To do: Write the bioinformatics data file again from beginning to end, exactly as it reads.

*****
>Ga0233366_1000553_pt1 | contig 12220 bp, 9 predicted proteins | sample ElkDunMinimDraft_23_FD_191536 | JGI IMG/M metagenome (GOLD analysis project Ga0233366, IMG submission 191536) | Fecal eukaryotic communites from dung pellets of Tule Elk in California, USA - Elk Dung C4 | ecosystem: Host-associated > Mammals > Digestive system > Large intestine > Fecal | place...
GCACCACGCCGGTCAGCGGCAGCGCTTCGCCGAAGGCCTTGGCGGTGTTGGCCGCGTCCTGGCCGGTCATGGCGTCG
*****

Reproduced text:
>Ga0233366_1000553_pt1 | contig 12220 bp, 9 predicted proteins | sample ElkDunMinimDraft_23_FD_191536 | JGI IMG/M metagenome (GOLD analysis project Ga0233366, IMG submission 191536) | Fecal eukaryotic communites from dung pellets of Tule Elk in California, USA - Elk Dung C4 | ecosystem: Host-associated > Mammals > Digestive system > Large intestine > Fecal | place...
GCACCACGCCGGTCAGCGGCAGCGCTTCGCCGAAGGCCTTGGCGGTGTTGGCCGCGTCCTGGCCGGTCATGGCGTCG